High School Seniors Consider Campus Protests as They Face Crucial College Decisions

In the final hours leading up to the midnight deposit deadline, high school senior Sam Dodson from West Virginia found himself torn between his top choices for college. Although initially leaning towards a decision, the pull between Columbia University and Dartmouth College intensified as second thoughts crept in before making the final commitment.

Numerous factors were at play in Dodson’s decision-making process, ranging from academic offerings to social environments in Manhattan’s Upper West Side and Hanover, New Hampshire. The recent pro-Palestinian campus protests and resulting arrests at Columbia added a new dimension to his deliberations, further complicating his choice.

Dodson, a track runner, closely followed the events unfolding at Columbia’s Hamilton Hall, where protesters were removed by the New York Police Department on Tuesday, leading him to delay his final decision until the eleventh hour.

Reflecting broader trends among the Class of 2024, high school seniors have witnessed significant national and campus-related news throughout their academic journey. From the onset of the pandemic to the recent protests, over 2,000 arrests have been reported nationwide, influencing prospective students’ university choices based on campus activism and administrative responses.

Dodson’s indecision mirrored that of other students like Safa Al-Omari, a senior at The Laboratory School of Finance and Technology, who remains undecided between City College and Hunter College, considering the responses to the ongoing protests before committing.

As Dodson grappled with his college choice, his mother, Sarah, also navigated conflicting feelings, highlighting the importance of a college that values free speech while expressing concerns over campus unrest. Despite the challenges, she remained hopeful for a resolution and engaging dialogue within the academic setting.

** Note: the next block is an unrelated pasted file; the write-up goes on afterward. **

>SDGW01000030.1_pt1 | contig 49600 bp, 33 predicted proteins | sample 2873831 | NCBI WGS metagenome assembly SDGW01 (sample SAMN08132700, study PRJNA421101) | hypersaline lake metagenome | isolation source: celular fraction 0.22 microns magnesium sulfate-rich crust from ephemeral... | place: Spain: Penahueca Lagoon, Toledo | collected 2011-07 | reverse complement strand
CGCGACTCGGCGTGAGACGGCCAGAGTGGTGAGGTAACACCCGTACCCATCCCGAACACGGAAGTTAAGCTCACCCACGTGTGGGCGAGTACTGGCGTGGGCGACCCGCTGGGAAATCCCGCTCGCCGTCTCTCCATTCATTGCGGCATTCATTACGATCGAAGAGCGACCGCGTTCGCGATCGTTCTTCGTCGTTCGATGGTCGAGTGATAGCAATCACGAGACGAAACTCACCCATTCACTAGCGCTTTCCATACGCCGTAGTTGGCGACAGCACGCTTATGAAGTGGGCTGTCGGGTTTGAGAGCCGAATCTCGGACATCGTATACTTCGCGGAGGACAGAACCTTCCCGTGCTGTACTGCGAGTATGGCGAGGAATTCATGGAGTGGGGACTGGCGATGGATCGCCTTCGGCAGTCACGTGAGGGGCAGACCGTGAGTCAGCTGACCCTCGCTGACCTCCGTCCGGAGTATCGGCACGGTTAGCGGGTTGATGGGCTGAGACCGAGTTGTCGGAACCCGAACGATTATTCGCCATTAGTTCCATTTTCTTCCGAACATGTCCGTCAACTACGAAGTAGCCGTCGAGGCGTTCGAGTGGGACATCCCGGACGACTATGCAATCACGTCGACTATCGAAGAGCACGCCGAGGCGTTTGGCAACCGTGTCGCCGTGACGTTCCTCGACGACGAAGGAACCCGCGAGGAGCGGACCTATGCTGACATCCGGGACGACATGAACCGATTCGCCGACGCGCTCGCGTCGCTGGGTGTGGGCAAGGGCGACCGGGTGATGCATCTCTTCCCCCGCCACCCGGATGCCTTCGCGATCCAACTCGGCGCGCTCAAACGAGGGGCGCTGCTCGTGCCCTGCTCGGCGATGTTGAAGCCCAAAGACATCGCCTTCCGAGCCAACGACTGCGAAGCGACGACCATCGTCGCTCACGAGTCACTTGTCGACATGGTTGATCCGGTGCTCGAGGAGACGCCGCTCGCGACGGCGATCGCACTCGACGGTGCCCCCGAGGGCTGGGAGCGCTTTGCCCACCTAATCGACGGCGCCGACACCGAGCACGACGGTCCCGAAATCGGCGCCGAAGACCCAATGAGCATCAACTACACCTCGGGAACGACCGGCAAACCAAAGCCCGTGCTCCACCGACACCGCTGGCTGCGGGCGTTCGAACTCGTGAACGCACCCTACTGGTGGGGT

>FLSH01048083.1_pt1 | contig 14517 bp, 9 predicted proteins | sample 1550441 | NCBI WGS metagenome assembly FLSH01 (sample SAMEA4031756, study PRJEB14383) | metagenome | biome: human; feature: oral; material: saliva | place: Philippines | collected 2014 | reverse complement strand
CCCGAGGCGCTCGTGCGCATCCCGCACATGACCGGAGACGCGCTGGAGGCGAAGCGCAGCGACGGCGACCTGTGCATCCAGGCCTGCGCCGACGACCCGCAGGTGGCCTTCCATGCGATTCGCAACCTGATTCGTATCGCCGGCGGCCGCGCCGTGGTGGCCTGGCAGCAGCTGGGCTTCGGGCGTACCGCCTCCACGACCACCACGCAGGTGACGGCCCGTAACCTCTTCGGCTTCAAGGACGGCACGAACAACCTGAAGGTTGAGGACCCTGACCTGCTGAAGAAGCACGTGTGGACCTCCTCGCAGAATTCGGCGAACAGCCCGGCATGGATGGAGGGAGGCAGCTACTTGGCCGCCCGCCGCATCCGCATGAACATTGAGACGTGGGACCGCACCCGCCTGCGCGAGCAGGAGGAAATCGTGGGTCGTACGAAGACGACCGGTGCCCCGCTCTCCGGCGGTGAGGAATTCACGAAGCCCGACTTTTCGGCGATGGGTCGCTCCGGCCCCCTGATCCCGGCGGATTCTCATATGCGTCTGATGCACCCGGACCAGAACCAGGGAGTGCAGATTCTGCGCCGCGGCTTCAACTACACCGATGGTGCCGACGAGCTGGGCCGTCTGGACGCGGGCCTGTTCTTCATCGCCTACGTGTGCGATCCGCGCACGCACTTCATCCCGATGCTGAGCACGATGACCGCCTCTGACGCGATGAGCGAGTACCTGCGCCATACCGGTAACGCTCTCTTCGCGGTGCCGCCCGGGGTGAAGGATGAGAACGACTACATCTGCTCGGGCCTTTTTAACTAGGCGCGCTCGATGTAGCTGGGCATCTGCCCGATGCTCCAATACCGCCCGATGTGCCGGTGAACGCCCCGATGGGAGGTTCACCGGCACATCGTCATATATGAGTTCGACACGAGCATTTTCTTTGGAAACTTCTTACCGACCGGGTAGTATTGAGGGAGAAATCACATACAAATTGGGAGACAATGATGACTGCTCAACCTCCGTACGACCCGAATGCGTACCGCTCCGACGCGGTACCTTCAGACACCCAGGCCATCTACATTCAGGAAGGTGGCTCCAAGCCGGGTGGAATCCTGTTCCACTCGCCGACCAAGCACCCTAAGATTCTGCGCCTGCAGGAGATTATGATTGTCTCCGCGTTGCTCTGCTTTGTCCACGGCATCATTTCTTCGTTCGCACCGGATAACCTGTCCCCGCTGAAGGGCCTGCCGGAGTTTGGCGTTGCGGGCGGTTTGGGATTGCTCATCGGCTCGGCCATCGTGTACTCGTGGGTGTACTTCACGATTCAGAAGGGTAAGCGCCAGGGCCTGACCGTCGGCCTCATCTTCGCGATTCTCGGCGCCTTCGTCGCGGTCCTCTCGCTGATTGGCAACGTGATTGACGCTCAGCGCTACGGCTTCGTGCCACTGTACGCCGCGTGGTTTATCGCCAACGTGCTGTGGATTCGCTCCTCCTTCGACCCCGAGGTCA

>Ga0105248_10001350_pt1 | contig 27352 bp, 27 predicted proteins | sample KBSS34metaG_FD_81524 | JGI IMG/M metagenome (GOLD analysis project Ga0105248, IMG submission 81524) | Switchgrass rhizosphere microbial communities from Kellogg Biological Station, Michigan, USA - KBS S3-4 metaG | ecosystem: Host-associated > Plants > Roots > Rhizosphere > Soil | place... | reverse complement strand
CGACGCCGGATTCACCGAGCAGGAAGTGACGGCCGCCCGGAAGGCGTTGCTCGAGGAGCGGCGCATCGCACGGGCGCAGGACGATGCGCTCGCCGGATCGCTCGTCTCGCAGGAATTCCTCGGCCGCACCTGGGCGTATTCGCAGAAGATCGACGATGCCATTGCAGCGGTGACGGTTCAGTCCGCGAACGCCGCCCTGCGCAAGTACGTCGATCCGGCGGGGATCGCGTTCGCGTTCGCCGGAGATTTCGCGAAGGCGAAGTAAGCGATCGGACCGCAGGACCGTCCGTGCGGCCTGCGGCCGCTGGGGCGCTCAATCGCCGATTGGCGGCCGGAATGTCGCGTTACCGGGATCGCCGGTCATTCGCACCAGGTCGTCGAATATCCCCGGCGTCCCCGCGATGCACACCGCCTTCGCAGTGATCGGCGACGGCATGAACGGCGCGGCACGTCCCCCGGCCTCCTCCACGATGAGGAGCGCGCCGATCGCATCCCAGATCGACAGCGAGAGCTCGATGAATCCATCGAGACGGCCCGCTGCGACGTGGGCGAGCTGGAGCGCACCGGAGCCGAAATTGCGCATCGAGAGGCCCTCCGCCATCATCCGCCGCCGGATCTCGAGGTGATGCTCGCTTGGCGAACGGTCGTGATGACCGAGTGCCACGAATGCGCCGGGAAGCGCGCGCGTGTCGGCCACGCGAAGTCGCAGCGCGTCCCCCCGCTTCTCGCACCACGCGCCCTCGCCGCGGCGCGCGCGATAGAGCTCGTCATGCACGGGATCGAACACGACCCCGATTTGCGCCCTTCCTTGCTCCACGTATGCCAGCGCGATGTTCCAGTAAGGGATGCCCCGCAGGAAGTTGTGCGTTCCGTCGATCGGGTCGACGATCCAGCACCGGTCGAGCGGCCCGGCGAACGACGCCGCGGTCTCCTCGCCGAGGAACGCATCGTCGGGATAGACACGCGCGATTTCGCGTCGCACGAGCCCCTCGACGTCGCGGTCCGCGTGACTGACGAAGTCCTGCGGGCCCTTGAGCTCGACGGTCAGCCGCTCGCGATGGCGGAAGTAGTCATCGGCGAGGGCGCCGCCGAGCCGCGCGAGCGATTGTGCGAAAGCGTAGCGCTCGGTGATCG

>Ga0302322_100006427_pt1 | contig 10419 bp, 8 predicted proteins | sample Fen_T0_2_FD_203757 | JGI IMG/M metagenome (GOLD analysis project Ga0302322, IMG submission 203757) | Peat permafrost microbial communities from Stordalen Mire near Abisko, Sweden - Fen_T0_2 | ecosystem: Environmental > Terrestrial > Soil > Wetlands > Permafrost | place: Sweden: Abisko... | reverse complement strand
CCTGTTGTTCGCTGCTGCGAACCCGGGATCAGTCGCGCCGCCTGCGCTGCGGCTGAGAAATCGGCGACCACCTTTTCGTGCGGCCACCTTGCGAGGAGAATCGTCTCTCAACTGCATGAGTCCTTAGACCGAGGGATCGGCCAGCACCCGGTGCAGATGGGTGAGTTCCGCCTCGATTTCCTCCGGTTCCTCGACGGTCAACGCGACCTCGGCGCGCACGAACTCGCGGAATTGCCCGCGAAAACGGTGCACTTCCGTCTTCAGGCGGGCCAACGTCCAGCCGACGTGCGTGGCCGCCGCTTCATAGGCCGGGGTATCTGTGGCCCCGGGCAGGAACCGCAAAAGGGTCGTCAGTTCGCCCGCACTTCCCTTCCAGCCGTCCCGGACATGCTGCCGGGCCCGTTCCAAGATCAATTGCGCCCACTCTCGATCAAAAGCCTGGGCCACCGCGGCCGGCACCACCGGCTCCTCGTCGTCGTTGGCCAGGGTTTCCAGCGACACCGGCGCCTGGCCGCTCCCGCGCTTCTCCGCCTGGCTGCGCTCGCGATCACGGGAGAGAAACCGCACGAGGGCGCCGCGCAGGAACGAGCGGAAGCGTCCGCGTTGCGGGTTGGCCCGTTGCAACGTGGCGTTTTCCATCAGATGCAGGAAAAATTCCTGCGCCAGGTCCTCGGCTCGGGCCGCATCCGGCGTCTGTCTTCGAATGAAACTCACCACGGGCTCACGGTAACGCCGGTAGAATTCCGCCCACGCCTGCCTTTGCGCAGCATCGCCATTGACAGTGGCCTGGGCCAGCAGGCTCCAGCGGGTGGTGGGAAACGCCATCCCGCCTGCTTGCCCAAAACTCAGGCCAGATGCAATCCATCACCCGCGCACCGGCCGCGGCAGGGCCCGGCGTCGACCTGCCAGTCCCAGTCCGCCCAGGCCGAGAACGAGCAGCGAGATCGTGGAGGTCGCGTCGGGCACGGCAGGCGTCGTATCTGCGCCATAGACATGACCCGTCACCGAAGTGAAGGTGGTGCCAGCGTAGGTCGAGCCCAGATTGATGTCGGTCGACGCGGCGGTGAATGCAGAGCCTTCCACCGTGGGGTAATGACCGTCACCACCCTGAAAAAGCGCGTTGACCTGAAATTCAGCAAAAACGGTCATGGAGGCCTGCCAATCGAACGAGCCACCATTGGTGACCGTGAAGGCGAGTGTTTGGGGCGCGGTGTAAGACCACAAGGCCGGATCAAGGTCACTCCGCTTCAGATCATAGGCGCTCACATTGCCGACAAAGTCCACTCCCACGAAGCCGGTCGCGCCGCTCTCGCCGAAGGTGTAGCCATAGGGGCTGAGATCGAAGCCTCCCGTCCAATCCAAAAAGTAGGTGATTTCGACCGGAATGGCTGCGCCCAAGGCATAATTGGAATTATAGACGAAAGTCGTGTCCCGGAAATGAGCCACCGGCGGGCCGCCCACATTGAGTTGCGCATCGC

Amid the unrest on Columbia’s campus, academic activities, including finals, have transitioned to fully remote, with the campus under an increased police presence until after the commencement ceremony.

Source: [The 74](http://news.essayhub.com/wp-content/uploads/2024/05/High-School-Seniors-Eye-Campus-Protests-as-High-Stakes-College-Decision.jpg)

Sam Dodson, entering into his freshman year of high school during hybrid learning, acknowledged the potential shift to remote college classes due to campus turmoil, recognizing the unique academic experience of being at the center of unfolding events.

## Students reconsider and recommit

Following the establishment of the “Gaza Solidarity Encampment” on Columbia’s campus, subsequent activism led to a student occupation of Hamilton Hall, culminating in 112 arrests, including unrelated individuals. The nationwide protest movement expanded to Dartmouth, where nearly 100 demonstrators were also arrested, shaping Dodson’s perspective during his campus visit.

Engaging with protesting students and acknowledging the cancellations of accepted student activities, Dodson formed his views firsthand, while high school senior Lila Ellis, committed to List College, navigated concerns as a Jewish student amidst campus tensions.

Ellis grappled with balancing religious identity and campus engagement, considering spaces of inclusion amidst anti-Zionist sentiments, emphasizing the complexity of their decision-making process in light of recent events.

Despite the challenges, Ellis remained committed to their enrollment at Columbia, contemplating strategies to navigate academic coursework while fostering open discussions within the campus environment.

As Ellis prepared to embark on their academic journey, they reflected on the importance of faculty support and conducive learning environments, with considerations extending to family apprehensions over campus unrest, particularly for Jewish students.

Source: [The 74](http://news.essayhub.com/wp-content/uploads/2024/05/1714766106_854_High-School-Seniors-Eye-Campus-Protests-as-High-Stakes-College-Decision.jpg)

Acknowledging the complexity of their decision, Ellis remained resolute in pursuing their academic path at Columbia, aiming to navigate campus dynamics while fostering inclusive dialogue within the academic community.

In West Virginia, Sam Dodson finalized his decision to join Columbia’s Class of 2028, opting to study political science and government, anticipating a transformative experience that bridges perspectives and backgrounds at the renowned institution.

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